The Molecule of the Month is designed to encourage new non-expert users to explore and utilize the PDB archive. Since general audiences are more likely to relate to lessons describing particular molecules rather than a discussion of X-ray crystallographic methods, each month a new feature is published on the RCSB PDB home page that highlights the structure and function of a specific molecule or complex, and illustrates how it relates to topics in human health, welfare and technology.
The features are carefully crafted to appeal to general audiences, with text that avoids jargon and colorful graphic molecular imagery. A non-photorealistic space-filling representation is used for most structures to provide an easily comprehended image of the shape and form of the molecule (Goodsell, 2005 ). Most of the static images support novice users, but interactive views are also available. The features are available as web pages and in PDF format. High-resolution files of the Molecule of the Month images are also available for download.
The Exploring the Structure section contains links to curated Jmol views (http://www.jmol.org/) and links to the RCSB PDB’s Ligand Explorer (Moreland et al., 2005 ), with viewing suggestions to explore the surroundings of ions, inhibitors or drugs bound in the structure. For example, the Molecule of the Month feature on the sodium–potassium pump (Fig. 1 ) illustrates a description of the pumping cycle with an interactive Jmol view in the middle of the cycle, when the pump has just picked up potassium ions. Instructions are given for using the Java applet Ligand Explorer to display the interaction between the two metal ions.
The features also offer Topics for Further Exploration, which are thought-provoking questions relating to the structure and function of the molecule described, and References for additional reading.
Throughout the text, links are provided to other resources at the RCSB PDB site, including PDB entries and related Molecule of the Month features. In this way, these features offer entry points to the more than 65 000 structures in the PDB archive. A search for lysozyme will return more than 1000 PDB entries that represent lysozyme structures from different source organisms, with different mutations, levels of resolution, bound ligands and more. The Molecule of the Month column on this topic provides carefully selected and annotated lysozyme entries for users to start exploration. The major goal is to provide initial examples to help new users start using the database.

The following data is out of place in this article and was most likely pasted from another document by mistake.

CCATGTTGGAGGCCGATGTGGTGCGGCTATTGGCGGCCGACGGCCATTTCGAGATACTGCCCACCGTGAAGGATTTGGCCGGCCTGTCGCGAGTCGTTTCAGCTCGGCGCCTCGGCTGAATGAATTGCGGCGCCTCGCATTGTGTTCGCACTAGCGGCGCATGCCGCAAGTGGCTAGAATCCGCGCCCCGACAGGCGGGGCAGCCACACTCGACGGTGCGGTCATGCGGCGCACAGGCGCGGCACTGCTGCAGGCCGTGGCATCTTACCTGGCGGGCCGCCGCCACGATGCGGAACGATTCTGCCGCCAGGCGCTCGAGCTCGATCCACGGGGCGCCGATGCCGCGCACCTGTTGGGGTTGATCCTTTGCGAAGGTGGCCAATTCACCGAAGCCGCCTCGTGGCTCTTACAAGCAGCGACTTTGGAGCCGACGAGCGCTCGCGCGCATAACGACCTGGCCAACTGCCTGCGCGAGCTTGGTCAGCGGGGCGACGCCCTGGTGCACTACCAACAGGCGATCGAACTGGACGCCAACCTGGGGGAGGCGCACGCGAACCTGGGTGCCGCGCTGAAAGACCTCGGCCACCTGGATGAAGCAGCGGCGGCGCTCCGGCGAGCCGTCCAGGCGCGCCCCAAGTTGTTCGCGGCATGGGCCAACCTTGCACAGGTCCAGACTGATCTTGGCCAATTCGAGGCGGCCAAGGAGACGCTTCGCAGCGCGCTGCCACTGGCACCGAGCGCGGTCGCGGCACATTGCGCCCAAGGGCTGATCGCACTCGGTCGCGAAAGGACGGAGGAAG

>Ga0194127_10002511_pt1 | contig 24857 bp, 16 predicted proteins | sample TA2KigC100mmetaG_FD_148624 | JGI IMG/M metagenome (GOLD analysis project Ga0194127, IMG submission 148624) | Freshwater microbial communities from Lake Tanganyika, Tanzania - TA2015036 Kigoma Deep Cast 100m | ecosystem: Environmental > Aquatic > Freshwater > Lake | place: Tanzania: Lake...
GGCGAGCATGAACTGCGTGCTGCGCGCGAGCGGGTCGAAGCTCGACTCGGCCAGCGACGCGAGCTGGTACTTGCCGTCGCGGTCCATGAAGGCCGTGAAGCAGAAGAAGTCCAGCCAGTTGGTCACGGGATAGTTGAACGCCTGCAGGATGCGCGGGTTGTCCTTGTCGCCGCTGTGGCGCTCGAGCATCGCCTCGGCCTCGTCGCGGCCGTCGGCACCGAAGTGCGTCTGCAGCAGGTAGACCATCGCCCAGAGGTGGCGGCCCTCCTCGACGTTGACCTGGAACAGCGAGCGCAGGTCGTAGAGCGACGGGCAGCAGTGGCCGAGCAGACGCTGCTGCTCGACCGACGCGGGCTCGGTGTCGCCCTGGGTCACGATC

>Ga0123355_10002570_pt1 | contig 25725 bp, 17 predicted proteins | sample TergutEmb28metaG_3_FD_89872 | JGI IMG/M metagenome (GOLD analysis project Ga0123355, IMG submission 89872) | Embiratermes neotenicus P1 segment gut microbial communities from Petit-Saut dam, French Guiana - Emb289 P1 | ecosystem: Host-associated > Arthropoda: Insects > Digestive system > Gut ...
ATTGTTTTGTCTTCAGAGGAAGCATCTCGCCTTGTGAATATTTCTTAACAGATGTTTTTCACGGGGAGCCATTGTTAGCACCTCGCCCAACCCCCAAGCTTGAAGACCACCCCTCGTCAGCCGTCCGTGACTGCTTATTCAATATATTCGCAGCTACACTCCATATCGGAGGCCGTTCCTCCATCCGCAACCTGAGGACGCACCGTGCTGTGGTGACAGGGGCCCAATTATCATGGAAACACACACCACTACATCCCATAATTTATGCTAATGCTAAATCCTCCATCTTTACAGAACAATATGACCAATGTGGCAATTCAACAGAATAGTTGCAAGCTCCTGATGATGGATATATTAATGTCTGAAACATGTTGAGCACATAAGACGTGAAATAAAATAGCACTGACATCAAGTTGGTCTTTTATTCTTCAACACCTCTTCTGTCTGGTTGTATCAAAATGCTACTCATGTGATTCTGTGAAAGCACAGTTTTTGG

The Molecule of the Month features are one of the most visited resources at the RCSB PDB website. A detailed analysis of traffic through the Molecule of the Month pages revealed that the archive of past columns (http://www.pdb.org/pdb/motm.do) continues to be extensively accessed, with interesting spikes of activity. For instance, visits to the hemagglutinin and neuraminidase features increased during the H1N1 flu season. This analysis also revealed that many users reach the Molecule of the Month through Wikipedia, providing a convenient path from a popular online resource to the RCSB PDB, and that most users continue exploration of the overall website after reaching the Molecule of the Month. Based on anecdotal reports, the archive of these features is also widely used by high-school educators in developing lessons, by students in researching their lessons, and by developers of Science Olympiad protein-modeling events in designing questions and exercises.
The RCSB PDB members at Rutgers, the State University of New Jersey, have created theme-based structural biology courses for undergraduate curricula. The first of these courses was offered as an honors seminar in 2006, with the human digestive system as the theme. Similar undergraduate honors seminars have been offered with cancer and acquired immune deficiency syndrome (AIDS) as the themes in 2008 and the human nervous system as the theme in 2010. Additionally, summer internships (2006 and 2008), independent study projects (2010) and even graduate courses in biophysical chemistry (2006 and 2008) have been offered at Rutgers using this course format.